Ankara expects Trump to lend support in anti-Daesh fight in Syria
by Daily Sabah with AA
ISTANBULJan 21, 2017 - 12:00 am GMT+3
by Daily Sabah with AA
Jan 21, 2017 12:00 am
Turkey is inclined to look to a brighter and more cooperative future with incoming U.S. President Donald Trump after a frustrating and disappointing term with the Barack Obama administration. Ankara is likely to expect U.S. support both on the ground and in the air in Syria while fighting Daesh.
As Trump takes office in Washington, Ankara hopes the Trump administration will cooperate more effectively on various issues. Prime Minister Binali Yıldırım on Friday congratulated Trump and reiterated Ankara's expectations of him.
"The Turkish-U.S. alliance has a deep-rooted history. We expect some steps regarding [FETÖ leader Fetullah] Gülen's extradition, end of support [to the PKK's Syrian offshoot the People's Protection Units (YPG)] in Syria and Iraq in the name of fighting Daesh," he said.
Furthermore, Turkey is confident its relations with the U.S. will improve significantly under President Trump, according to Foreign Minister Mevlüt Çavuşoğlu on the eve of Trump's inauguration as America's 45th president. The minister met with Trump's Foreign Secretary Rex Tillerson and Secretary of Defense James Mattis.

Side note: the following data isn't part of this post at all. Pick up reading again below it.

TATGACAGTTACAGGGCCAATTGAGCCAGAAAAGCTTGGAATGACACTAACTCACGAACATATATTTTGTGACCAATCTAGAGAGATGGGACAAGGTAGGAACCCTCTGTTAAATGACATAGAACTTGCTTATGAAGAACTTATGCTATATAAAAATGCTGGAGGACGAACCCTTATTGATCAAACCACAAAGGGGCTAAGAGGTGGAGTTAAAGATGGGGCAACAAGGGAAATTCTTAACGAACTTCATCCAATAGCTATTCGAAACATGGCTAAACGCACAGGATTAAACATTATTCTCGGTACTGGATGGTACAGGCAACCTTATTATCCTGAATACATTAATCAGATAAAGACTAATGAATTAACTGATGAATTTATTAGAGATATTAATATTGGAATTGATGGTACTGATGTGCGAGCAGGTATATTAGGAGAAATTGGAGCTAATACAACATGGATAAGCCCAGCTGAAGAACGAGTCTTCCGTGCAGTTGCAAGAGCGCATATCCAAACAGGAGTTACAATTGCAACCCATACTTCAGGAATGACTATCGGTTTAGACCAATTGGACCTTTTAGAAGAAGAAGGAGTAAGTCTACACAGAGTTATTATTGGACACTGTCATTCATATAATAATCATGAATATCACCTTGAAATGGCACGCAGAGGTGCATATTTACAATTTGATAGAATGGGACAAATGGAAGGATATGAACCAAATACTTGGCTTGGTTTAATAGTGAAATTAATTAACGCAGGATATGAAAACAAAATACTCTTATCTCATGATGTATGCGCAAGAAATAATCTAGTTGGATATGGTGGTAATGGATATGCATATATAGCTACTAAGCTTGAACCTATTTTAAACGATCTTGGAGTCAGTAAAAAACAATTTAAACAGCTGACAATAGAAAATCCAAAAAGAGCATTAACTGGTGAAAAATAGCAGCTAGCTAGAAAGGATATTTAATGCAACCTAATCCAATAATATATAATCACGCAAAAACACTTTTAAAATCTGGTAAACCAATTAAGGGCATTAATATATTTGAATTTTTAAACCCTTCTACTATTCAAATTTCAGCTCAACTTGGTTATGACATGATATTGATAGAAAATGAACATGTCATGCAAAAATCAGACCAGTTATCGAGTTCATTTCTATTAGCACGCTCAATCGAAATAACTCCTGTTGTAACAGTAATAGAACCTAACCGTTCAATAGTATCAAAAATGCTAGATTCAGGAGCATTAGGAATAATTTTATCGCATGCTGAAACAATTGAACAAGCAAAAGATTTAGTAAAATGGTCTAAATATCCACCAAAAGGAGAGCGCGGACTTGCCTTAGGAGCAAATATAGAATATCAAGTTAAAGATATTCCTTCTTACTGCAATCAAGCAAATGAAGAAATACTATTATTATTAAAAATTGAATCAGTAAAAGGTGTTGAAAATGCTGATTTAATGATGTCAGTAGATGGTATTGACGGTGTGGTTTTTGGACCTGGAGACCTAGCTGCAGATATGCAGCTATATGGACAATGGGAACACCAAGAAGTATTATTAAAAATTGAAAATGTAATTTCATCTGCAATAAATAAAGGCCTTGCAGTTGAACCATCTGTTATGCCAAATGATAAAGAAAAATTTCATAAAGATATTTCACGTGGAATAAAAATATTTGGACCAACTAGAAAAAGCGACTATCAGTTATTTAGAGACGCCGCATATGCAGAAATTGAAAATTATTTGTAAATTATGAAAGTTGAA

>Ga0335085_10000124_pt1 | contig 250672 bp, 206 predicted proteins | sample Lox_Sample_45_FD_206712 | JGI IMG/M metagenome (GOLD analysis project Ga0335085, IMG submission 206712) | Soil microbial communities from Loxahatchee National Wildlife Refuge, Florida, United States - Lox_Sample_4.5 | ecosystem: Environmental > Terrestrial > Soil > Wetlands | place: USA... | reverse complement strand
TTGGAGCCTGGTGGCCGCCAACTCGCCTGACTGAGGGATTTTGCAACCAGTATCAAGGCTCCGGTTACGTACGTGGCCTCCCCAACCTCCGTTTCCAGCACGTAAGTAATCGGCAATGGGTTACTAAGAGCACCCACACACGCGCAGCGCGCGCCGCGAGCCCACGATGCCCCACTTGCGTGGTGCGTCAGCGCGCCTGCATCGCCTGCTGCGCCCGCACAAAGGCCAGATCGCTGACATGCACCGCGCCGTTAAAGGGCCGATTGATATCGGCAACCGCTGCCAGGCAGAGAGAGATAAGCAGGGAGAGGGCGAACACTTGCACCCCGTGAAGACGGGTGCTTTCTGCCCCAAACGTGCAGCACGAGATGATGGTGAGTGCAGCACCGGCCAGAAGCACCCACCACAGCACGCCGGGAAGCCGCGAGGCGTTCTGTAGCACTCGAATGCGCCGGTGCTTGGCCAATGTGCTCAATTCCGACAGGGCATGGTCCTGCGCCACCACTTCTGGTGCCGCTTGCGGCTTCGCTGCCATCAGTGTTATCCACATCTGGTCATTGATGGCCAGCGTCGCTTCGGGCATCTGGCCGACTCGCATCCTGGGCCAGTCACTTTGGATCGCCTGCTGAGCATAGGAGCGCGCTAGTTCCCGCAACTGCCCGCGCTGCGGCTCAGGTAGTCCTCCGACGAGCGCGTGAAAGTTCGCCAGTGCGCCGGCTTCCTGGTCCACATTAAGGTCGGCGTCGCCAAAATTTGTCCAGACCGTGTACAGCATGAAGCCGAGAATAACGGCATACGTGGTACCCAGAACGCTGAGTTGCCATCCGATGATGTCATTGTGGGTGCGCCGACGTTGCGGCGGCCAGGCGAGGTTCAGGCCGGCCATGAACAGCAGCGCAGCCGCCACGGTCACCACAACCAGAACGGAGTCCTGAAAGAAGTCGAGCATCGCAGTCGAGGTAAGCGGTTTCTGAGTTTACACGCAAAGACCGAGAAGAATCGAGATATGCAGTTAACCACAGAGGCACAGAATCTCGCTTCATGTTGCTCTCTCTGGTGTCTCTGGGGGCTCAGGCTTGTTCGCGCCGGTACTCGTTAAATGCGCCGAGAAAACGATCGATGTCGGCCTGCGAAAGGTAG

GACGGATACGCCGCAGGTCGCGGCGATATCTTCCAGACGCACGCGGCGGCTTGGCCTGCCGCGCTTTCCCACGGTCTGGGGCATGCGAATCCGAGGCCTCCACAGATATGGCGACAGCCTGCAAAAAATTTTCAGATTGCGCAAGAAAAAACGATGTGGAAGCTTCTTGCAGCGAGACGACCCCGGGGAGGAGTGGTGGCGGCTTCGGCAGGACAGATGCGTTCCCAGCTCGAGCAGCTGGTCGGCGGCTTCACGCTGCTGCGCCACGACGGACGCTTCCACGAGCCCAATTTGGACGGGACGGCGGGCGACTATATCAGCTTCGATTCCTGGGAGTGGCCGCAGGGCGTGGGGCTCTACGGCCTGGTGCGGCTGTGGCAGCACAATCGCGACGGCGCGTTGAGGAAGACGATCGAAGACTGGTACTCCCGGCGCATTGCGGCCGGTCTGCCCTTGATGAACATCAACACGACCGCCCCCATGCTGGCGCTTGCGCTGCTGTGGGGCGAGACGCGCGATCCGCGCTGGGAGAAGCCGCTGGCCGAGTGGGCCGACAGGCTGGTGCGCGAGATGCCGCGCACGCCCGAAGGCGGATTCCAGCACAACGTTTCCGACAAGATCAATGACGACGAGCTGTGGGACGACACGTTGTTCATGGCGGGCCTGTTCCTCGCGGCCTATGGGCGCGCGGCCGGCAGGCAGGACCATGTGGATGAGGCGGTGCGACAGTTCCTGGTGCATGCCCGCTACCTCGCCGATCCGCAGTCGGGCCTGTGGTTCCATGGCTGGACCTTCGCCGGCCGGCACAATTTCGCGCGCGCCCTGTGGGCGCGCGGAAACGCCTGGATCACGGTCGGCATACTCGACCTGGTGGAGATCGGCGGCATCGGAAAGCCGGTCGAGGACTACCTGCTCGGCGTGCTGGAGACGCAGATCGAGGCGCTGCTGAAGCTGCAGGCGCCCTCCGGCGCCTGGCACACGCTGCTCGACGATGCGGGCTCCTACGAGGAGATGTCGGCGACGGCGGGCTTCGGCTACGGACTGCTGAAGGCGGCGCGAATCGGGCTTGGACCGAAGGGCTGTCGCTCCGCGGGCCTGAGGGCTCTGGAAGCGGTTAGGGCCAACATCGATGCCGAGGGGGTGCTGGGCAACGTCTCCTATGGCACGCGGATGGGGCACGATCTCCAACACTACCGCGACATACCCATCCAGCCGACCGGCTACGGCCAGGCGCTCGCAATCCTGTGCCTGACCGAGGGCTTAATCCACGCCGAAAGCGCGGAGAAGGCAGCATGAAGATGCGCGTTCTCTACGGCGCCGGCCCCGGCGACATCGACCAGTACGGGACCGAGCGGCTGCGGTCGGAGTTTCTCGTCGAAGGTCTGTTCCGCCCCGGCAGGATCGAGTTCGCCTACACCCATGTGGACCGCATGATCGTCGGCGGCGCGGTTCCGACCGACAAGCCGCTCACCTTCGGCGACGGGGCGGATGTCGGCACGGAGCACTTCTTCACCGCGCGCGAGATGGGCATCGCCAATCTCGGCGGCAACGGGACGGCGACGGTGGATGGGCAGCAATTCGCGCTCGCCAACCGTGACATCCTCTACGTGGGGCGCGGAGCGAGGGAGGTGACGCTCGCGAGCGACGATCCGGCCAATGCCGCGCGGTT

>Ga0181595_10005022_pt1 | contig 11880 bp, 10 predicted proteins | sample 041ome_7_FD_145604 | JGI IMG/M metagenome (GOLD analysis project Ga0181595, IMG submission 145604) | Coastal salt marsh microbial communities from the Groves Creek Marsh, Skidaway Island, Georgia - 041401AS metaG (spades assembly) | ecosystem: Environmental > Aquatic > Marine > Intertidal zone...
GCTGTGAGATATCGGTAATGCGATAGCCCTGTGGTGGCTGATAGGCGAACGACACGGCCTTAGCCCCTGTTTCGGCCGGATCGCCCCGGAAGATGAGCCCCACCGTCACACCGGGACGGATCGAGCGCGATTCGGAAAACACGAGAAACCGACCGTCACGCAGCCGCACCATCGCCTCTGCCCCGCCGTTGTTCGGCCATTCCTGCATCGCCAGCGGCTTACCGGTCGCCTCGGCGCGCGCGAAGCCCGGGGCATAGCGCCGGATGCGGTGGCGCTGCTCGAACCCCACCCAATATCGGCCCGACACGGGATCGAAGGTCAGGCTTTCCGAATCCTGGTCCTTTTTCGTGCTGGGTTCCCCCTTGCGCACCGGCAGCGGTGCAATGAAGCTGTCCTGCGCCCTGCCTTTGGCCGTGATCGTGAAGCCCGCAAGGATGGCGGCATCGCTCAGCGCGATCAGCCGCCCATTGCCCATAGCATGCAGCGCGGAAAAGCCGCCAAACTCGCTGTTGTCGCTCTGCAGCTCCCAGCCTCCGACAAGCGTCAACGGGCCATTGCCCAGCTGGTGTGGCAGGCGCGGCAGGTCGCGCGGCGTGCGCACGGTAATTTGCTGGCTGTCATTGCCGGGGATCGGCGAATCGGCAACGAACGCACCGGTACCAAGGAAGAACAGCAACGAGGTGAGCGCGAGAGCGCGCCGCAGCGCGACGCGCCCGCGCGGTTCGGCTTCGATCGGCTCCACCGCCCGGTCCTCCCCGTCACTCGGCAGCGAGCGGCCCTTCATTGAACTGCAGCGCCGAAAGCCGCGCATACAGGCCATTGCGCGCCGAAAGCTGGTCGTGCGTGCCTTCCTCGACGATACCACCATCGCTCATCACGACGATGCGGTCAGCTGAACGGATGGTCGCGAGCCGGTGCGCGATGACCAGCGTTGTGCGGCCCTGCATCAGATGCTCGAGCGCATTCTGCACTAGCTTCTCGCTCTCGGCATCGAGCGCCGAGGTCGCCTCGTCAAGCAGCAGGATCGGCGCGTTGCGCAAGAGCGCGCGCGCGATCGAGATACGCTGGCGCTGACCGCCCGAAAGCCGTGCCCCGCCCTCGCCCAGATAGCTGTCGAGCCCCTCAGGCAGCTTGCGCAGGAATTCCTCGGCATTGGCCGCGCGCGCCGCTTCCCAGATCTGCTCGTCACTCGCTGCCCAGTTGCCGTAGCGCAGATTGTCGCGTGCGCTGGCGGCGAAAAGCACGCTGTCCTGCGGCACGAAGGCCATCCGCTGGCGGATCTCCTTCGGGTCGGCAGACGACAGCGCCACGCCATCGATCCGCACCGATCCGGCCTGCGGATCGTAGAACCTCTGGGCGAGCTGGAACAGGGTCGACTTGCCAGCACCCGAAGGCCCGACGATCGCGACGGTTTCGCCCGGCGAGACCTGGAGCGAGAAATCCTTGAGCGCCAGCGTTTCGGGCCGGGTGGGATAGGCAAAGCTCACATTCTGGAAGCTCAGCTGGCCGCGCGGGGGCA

In remarks made in an interview with the Washington Post on Thursday, Çavuşoğlu said Turkey expects a positive response to its concerns that the outgoing President Barack Obama's administration is believed to have played down.
Ankara has accused the Obama administration of helping the PKK-affiliated Democratic Union Party's (PYD) armed wing, the People's Protection Units (YPG). The government has repeatedly asserted that the Obama administration provided arms, ammunition and intelligence support to the terrorist group.
Turkish-U.S. relations have been strained to a great extent due to Obama's insistence on helping the YPG on the ground. Despite Ankara's repeated warnings and suggestions, the Obama administration opted to side with the YPG, which Ankara considers a terrorist group.
The foreign minister pointed out two main issues for Turkey in its relationship with the U.S, including "its request for the U.S. extradition of Fetullah Gülen, the Pennsylvania-based Turkish cleric charged with orchestrating last summer's coup attempt, and U.S. dependence on and support for Syrian Kurdish fighters that Turkey considers terrorists." "I am confident that there is definitely a better understanding of both concerns by Trump," said Çavuşoğlu who came to the U.S. for the inauguration and met this week with Michael T. Flynn, the president-elect's designated national security adviser."We need to rebuild mutual trust," Çavuşoğlu said, adding, "Anti-Americanism is on the rise in Turkey.